Can You Write Off Car Payments From Your Taxes?

7

Min Read

Tom Smery

If you are a self-employed business owner and you finance or buy a car, can you write off car payments from your taxes?

Car loan payments and lease payments are not fully tax-deductible.

The general rule of thumb for deducting vehicle expenses is, you can write off the portion of your expenses used for business. So "no" you cannot deduct the entire monthly car payment from your taxes as a business expense.

However, the good news is you will still be able to write off a percentage of your car and truck expenses to lower your taxable income. As long as they are for business use, you'll be able to claim tax deductions on the expenses you incur for using your vehicle.

In this article, we'll review the three most common scenarios for deducting car payments from your taxes as well as give a short overview of the IRS-approved methods for writing off car expenses.

Note: If you want to claim all of your actual vehicle expenses from your taxes without the headaches of manually sorting through your receipts, try Bonsai Tax. Our software will scan your bank/credit card statements to discover all of your vehicle expenses as well as all the other deductions you qualify for. In fact, users typically save $5,600 with our app. Try a 14-day free trial today.

Personal Vehicle You Use For Business

The majority of independent contractors and small business owners fall into this category.

If you use a personal car for business purposes, you will NOT be able to deduct your car payment if you bought this vehicle using a loan. If you use the same car for both personal use and business reasons, you can deduct a portion of your loan interest, however.

There are two IRS-approved methods for deducting vehicle expenses: the actual expense method and the standard mileage rate.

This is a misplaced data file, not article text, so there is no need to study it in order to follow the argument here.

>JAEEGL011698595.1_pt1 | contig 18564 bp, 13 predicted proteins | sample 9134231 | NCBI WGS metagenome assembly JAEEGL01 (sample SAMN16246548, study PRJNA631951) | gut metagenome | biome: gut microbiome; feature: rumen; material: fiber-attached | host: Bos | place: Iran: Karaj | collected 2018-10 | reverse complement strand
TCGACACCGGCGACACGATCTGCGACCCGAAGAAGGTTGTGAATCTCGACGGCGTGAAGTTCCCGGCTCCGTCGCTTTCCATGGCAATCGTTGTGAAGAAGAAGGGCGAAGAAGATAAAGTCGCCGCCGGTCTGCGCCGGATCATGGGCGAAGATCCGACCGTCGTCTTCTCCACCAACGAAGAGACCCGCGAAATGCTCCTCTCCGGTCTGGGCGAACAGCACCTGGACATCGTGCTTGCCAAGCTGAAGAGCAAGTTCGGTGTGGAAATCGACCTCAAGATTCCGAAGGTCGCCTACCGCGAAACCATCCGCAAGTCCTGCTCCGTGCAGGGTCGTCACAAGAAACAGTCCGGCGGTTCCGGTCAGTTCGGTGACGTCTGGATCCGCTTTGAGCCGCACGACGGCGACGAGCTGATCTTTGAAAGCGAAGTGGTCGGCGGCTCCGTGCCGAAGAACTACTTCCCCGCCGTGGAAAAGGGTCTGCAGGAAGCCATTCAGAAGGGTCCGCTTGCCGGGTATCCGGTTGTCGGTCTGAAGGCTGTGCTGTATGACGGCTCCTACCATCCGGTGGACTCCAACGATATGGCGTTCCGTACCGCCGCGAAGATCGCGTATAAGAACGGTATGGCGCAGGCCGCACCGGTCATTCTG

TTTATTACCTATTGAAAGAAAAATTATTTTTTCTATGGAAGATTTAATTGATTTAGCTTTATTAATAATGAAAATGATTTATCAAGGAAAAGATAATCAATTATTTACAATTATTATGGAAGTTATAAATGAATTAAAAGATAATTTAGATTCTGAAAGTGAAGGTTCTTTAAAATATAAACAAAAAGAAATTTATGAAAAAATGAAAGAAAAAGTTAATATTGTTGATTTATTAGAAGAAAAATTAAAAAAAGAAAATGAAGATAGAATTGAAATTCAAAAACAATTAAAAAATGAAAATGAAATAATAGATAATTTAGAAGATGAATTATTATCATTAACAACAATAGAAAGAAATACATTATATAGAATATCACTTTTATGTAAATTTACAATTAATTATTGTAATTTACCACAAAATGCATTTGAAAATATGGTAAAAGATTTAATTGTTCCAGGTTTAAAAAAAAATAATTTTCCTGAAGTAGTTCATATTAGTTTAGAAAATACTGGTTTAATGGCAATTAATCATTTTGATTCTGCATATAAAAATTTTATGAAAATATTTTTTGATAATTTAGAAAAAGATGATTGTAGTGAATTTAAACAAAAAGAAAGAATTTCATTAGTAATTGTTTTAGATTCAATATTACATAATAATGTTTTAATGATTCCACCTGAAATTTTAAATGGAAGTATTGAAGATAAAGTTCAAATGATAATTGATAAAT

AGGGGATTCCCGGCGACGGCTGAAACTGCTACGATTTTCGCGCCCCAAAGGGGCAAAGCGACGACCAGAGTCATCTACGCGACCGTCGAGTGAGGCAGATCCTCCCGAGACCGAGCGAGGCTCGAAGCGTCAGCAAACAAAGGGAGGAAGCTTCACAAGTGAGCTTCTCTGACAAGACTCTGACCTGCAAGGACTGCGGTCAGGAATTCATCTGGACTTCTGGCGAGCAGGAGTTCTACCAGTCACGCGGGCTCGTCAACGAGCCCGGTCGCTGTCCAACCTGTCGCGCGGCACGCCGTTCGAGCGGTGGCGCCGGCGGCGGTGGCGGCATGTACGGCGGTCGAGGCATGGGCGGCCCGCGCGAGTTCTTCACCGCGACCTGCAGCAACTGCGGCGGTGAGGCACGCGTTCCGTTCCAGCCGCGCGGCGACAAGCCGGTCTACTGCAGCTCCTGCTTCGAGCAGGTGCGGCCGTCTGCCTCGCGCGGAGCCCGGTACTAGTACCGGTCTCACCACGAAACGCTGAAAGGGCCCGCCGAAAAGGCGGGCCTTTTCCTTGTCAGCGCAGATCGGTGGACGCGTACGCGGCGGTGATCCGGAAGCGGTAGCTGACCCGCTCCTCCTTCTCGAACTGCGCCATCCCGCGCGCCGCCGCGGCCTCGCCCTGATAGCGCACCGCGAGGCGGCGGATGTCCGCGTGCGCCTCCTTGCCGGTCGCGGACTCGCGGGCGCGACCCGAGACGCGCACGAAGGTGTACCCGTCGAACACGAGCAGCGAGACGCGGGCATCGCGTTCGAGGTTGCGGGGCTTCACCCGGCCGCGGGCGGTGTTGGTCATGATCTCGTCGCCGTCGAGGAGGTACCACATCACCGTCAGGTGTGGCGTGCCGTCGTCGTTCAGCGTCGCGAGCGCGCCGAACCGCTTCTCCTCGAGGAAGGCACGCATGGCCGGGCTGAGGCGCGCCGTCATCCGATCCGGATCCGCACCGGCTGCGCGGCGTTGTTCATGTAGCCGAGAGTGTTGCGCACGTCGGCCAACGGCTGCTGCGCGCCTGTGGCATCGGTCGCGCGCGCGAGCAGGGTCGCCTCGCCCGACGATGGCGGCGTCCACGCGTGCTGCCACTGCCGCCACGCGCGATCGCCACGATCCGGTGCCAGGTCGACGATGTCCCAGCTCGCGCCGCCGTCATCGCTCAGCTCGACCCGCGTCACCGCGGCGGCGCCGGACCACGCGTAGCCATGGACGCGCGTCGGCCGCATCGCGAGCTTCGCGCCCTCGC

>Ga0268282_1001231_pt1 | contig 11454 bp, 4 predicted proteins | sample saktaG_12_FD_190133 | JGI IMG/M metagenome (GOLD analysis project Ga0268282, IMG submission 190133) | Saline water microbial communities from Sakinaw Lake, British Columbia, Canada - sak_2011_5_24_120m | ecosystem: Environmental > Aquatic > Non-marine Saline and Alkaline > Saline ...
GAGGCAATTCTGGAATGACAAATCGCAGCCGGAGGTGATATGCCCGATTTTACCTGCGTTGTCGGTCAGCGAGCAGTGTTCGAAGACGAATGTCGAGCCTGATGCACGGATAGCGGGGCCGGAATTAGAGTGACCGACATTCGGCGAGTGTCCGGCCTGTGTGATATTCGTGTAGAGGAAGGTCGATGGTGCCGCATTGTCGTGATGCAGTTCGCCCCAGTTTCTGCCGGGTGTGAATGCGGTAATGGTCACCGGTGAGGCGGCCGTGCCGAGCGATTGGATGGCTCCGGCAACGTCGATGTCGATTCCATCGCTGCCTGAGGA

Only one of the two methods can be claimed in a tax year. After the first year, you'll be able to alternate between the two methods. However, with both methods, you'll report your total vehicle deduction on Schedule C of your tax return, which includes your car loan interest.

Since only one method can be claimed, you'll need to carefully calculate which one will lead to a greater tax deduction.

Actual Vehicle Expenses

The actual expenses method requires you to track and add up all the money spent on the business use of your vehicle. Although it may seem like a lot of extra work, apps like Bonsai Tax can make tracking receipts a breeze. The software can scan your bank/credit card receipts to discover potential business expenses to deduct from your taxes.

The actual expenses method generally saves business owners and independent contractors more money at the end of the tax year. Gig app workers like Grubhub contractors, Lyft or Uber rideshare drivers, and Instacart drivers may be an exception to this. Their business mileage may lead to a greater deduction than claiming the actual expense method.

A lease payment counts as an actual expense if you claim this method. This method does not include monthly payments or down payments for a car loan but you can deduct the business use of your vehicle’s expenses listed below.

Actual Expenses You Can Deduct